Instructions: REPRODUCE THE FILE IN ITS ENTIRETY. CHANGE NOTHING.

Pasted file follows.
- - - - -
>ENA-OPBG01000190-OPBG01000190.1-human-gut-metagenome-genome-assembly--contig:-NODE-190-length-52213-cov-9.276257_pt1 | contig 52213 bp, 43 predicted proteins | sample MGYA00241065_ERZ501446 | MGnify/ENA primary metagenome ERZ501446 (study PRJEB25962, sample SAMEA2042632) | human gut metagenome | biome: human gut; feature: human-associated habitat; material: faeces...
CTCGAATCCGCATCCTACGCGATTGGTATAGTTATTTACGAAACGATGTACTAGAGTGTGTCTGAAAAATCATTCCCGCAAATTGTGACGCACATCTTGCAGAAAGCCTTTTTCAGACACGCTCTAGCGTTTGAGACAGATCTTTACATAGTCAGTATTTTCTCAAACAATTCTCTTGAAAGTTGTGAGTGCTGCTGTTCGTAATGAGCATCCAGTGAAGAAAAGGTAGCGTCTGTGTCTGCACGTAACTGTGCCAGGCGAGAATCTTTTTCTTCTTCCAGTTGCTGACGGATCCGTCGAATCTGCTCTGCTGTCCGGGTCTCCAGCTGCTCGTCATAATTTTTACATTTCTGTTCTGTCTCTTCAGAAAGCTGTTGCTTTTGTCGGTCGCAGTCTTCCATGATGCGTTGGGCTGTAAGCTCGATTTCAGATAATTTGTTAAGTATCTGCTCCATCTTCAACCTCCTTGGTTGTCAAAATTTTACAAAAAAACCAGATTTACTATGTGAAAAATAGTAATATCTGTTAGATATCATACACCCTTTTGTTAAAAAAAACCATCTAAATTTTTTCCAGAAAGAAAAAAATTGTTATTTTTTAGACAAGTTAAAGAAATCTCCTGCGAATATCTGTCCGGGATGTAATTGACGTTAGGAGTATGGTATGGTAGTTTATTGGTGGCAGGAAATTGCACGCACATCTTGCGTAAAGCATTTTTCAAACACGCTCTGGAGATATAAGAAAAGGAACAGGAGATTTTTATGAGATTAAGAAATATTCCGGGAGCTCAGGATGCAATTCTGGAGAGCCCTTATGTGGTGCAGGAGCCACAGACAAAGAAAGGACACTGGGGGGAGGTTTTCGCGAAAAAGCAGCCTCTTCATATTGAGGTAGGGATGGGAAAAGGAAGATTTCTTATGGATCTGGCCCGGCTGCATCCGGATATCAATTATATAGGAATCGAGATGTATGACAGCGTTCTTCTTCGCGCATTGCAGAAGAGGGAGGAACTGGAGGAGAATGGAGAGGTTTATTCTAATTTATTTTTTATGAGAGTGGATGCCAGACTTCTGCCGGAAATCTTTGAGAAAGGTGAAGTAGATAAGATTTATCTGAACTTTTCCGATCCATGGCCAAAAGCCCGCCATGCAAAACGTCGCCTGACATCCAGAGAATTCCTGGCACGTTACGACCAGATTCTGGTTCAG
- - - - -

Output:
>ENA-OPBG01000190-OPBG01000190.1-human-gut-metagenome-genome-assembly--contig:-NODE-190-length-52213-cov-9.276257_pt1 | contig 52213 bp, 43 predicted proteins | sample MGYA00241065_ERZ501446 | MGnify/ENA primary metagenome ERZ501446 (study PRJEB25962, sample SAMEA2042632) | human gut metagenome | biome: human gut; feature: human-associated habitat; material: faeces...
CTCGAATCCGCATCCTACGCGATTGGTATAGTTATTTACGAAACGATGTACTAGAGTGTGTCTGAAAAATCATTCCCGCAAATTGTGACGCACATCTTGCAGAAAGCCTTTTTCAGACACGCTCTAGCGTTTGAGACAGATCTTTACATAGTCAGTATTTTCTCAAACAATTCTCTTGAAAGTTGTGAGTGCTGCTGTTCGTAATGAGCATCCAGTGAAGAAAAGGTAGCGTCTGTGTCTGCACGTAACTGTGCCAGGCGAGAATCTTTTTCTTCTTCCAGTTGCTGACGGATCCGTCGAATCTGCTCTGCTGTCCGGGTCTCCAGCTGCTCGTCATAATTTTTACATTTCTGTTCTGTCTCTTCAGAAAGCTGTTGCTTTTGTCGGTCGCAGTCTTCCATGATGCGTTGGGCTGTAAGCTCGATTTCAGATAATTTGTTAAGTATCTGCTCCATCTTCAACCTCCTTGGTTGTCAAAATTTTACAAAAAAACCAGATTTACTATGTGAAAAATAGTAATATCTGTTAGATATCATACACCCTTTTGTTAAAAAAAACCATCTAAATTTTTTCCAGAAAGAAAAAAATTGTTATTTTTTAGACAAGTTAAAGAAATCTCCTGCGAATATCTGTCCGGGATGTAATTGACGTTAGGAGTATGGTATGGTAGTTTATTGGTGGCAGGAAATTGCACGCACATCTTGCGTAAAGCATTTTTCAAACACGCTCTGGAGATATAAGAAAAGGAACAGGAGATTTTTATGAGATTAAGAAATATTCCGGGAGCTCAGGATGCAATTCTGGAGAGCCCTTATGTGGTGCAGGAGCCACAGACAAAGAAAGGACACTGGGGGGAGGTTTTCGCGAAAAAGCAGCCTCTTCATATTGAGGTAGGGATGGGAAAAGGAAGATTTCTTATGGATCTGGCCCGGCTGCATCCGGATATCAATTATATAGGAATCGAGATGTATGACAGCGTTCTTCTTCGCGCATTGCAGAAGAGGGAGGAACTGGAGGAGAATGGAGAGGTTTATTCTAATTTATTTTTTATGAGAGTGGATGCCAGACTTCTGCCGGAAATCTTTGAGAAAGGTGAAGTAGATAAGATTTATCTGAACTTTTCCGATCCATGGCCAAAAGCCCGCCATGCAAAACGTCGCCTGACATCCAGAGAATTCCTGGCACGTTACGACCAGATTCTGGTTCAG